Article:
in Hardware, Networking, Technology

home router replaced!

I finally decided to replace my FreeBSD-based Sun Ultra 10-based home router. There were a couple of reasons for this:

  1. I was running FreeBSD 5.x, which meant that the keyboard wouldn’t work — I could only control the system remotely over SSH or through a serial console. This was fixed in later versions of FreeBSD 5.x but I didn’t want to bother upgrading, since the box isn’t the fastest machine
  2. Using a desktop workstation for routing and running ppp consumes more power than it’s worth, and makes a fair amount of noise
  3. Using an 400 MHz UltraSparc III-based workstation with 512 MB of ECC RAM for a simple firewall and router seemed like a bit of overkill 🙂
  4. I want to free up the Ultra 10 for testing out Solaris 10 and possibly upgrading my Solaris 9 SCSA designation.
  5. I want to (finally!) equip my home with wireless… yes, I’m a little late getting on the bandwagon.

I decided to buy a MIPS-based Linksys WRT54G-based wireless router, but there was no way I was going to be running Linksys’ crappy firmware on it. Immediately after purchasing the device, I flashed the firmware with DD-WRT which offers a truckload of additional features, all of which are listed on the DD-WRT Wiki. I won’t be using all of the features, but the key ones for me are:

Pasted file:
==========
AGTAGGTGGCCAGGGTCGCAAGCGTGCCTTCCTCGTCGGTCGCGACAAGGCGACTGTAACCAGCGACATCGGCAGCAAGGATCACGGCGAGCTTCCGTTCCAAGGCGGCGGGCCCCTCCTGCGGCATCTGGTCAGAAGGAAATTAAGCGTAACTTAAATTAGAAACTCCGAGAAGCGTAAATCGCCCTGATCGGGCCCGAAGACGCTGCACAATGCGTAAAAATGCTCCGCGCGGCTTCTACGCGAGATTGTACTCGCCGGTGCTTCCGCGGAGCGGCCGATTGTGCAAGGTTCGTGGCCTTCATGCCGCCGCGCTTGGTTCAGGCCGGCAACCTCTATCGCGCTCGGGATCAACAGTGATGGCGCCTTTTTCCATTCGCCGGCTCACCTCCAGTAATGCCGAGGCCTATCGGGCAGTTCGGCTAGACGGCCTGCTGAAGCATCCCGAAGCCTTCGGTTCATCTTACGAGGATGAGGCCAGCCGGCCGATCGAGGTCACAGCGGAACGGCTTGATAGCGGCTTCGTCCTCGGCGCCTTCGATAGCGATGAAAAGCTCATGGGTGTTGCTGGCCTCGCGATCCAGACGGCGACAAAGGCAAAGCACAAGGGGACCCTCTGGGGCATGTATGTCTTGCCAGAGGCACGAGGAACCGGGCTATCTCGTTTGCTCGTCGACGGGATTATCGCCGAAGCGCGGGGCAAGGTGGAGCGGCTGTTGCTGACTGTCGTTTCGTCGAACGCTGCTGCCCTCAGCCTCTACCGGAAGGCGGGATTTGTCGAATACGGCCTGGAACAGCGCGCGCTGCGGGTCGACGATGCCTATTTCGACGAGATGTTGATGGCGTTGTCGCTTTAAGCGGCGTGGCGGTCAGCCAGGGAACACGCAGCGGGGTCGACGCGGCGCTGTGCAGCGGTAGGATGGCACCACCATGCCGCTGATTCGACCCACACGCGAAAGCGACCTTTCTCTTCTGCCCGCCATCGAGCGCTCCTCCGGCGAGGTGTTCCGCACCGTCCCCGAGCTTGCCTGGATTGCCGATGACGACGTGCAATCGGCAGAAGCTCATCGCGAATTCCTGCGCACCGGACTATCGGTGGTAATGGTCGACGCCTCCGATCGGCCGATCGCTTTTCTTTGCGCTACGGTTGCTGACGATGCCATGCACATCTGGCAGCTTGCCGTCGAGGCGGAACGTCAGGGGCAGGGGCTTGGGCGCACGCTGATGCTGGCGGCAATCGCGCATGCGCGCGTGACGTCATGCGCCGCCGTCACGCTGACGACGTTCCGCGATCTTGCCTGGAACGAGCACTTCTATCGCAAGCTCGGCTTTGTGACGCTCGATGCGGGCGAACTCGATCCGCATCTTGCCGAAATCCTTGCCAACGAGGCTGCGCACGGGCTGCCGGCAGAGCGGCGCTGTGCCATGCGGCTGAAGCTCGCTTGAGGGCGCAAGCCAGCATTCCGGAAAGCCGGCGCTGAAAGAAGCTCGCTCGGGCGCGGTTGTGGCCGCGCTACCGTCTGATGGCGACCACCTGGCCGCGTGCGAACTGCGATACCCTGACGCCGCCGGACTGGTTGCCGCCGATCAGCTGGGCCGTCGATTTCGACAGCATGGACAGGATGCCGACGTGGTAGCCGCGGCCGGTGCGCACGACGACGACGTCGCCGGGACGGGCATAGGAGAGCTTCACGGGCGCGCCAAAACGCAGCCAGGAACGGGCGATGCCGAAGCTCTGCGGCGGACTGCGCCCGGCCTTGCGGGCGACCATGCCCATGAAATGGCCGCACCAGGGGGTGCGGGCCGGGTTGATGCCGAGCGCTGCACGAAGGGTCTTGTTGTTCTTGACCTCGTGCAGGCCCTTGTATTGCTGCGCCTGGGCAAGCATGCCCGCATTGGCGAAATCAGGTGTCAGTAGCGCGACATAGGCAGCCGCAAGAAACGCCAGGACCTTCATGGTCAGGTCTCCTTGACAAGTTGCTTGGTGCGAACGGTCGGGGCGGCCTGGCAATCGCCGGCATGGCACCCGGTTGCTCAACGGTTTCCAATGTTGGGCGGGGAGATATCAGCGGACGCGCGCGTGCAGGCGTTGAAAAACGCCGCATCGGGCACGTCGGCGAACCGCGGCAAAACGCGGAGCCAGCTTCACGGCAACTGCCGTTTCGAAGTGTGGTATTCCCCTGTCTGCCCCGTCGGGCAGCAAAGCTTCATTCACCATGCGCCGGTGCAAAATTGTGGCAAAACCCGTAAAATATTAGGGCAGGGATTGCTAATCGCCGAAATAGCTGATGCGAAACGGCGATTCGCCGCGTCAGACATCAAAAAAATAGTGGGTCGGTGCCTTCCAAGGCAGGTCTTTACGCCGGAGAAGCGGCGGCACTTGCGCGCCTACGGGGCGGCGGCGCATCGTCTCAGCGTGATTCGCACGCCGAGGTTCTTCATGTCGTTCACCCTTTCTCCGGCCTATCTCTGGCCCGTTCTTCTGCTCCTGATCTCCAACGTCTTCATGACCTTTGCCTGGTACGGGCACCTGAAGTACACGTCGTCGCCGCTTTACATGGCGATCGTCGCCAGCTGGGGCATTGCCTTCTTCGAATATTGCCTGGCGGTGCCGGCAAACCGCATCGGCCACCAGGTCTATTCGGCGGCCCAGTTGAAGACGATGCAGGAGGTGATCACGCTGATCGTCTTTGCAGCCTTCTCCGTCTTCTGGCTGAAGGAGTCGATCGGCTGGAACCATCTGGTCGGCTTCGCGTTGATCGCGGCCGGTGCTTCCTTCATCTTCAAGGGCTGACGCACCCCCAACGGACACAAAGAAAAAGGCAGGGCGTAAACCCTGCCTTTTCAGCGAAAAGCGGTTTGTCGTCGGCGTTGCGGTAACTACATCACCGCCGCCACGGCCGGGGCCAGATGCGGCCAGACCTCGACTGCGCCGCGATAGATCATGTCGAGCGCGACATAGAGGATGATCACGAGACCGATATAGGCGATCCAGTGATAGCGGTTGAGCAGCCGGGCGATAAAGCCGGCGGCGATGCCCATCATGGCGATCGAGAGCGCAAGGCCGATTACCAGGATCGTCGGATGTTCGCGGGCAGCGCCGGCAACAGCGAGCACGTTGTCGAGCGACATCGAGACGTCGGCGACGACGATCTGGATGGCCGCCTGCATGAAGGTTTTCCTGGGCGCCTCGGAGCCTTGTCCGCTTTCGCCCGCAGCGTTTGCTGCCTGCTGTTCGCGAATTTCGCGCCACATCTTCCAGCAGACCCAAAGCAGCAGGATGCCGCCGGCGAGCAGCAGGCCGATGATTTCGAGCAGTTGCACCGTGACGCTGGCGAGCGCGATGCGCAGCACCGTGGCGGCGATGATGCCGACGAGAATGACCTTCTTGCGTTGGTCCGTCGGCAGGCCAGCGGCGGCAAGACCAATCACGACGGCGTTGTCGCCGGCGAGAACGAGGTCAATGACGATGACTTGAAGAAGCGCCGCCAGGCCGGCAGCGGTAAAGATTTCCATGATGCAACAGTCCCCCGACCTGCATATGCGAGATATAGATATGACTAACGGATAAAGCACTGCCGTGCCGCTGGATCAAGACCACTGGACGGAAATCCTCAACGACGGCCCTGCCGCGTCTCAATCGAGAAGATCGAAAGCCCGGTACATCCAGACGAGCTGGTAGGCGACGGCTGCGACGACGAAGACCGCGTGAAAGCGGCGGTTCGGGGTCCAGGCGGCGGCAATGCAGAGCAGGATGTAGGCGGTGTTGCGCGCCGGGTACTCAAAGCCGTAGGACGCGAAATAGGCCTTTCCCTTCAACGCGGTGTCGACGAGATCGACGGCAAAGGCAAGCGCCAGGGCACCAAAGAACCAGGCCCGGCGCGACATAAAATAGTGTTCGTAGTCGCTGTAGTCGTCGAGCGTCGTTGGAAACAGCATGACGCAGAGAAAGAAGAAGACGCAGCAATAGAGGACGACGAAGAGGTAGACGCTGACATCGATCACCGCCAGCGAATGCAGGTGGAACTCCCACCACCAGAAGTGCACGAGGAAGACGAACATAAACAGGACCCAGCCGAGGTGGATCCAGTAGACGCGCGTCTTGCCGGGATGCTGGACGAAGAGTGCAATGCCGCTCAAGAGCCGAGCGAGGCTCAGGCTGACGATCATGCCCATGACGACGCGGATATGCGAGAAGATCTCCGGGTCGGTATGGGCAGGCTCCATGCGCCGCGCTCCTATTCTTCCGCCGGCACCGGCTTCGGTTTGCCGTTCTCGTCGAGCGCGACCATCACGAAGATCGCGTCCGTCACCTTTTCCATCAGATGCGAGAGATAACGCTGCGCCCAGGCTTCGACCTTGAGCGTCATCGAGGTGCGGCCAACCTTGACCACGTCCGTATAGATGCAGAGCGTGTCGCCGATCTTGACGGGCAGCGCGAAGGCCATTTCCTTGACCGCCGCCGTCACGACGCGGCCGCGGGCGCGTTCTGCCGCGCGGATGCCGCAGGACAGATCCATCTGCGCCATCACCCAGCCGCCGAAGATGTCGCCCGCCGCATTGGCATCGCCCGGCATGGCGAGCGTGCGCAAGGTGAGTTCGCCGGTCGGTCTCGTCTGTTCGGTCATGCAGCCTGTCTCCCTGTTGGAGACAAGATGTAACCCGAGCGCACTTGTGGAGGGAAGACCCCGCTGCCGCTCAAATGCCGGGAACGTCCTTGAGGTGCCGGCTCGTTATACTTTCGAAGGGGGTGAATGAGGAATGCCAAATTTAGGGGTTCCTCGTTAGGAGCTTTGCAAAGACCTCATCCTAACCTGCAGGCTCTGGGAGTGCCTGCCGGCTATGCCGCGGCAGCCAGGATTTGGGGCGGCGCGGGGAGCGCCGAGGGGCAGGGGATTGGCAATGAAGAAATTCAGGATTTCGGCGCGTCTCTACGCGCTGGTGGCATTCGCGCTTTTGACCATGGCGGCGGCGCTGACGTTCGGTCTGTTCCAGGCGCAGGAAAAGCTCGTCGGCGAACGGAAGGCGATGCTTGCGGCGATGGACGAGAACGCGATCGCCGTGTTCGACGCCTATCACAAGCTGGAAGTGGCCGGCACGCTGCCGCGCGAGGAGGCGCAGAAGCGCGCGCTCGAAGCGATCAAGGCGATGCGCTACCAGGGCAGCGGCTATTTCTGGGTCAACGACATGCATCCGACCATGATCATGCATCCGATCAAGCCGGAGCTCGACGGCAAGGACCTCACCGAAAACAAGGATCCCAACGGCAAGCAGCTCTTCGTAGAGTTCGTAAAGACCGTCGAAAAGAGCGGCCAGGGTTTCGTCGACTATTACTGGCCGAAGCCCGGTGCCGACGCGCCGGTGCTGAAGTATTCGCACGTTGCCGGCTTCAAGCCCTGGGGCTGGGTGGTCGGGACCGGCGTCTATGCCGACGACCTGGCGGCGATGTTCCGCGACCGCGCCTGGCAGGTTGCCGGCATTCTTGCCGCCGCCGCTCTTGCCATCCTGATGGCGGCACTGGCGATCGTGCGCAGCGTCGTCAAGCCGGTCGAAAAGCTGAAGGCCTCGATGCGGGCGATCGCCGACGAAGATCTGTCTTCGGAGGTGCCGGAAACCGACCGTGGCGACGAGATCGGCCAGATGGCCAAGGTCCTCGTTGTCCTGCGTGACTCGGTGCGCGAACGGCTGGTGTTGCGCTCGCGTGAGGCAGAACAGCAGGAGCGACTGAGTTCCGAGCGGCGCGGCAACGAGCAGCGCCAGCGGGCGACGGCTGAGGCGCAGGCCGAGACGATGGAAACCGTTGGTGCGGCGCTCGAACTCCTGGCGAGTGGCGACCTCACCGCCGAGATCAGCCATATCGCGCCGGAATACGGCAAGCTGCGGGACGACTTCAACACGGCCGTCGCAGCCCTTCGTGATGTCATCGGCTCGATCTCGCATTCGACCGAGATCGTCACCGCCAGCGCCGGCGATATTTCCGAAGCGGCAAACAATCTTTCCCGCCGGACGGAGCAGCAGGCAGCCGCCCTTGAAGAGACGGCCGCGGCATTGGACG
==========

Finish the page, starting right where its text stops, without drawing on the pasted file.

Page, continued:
• SSH to the router
  • WPA 802.11g security
  • Syslog to remote server
  • IPv6 Support
  • Port Forwarding
  • SNMP Monitoring
  • OpenVPN Support

So far, I’m very impressed with the new firmware. I’m particularly impressed that you can even configure the router ports to do VLANs!

Of course, the firmware is nothing more than a stripped-down version of Linux for MIPS. SSH-ing into the box shows that it’s powered by a BroadCom BCM4712 216MHz CPU, oddly without an FPU, since DD-WRT has to load an “Algorithmics/MIPS FPU Emulator v1.5”.

For now, I’ve disabled wireless access entirely until I have a chance to set up WPA. Ideally I’d like to find a solution other than PSK, because I really don’t want to have to distribute a massive key to every client that might connect to my network.

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  1. It was, actually… all of the newer WRT54G's use VxWorks and contain less RAM, so they're not even hackable. I had to buy a WRT54GS (S == SpeedBooster) for about $15 more.

    Apparently Linksys got so many complaints over the WRT54G being switched to VxWorks that they repackaged the old WRT54G as a WRT54GL (and are now charging you some premium on top of the WRT54G list price) for the privilege of having one.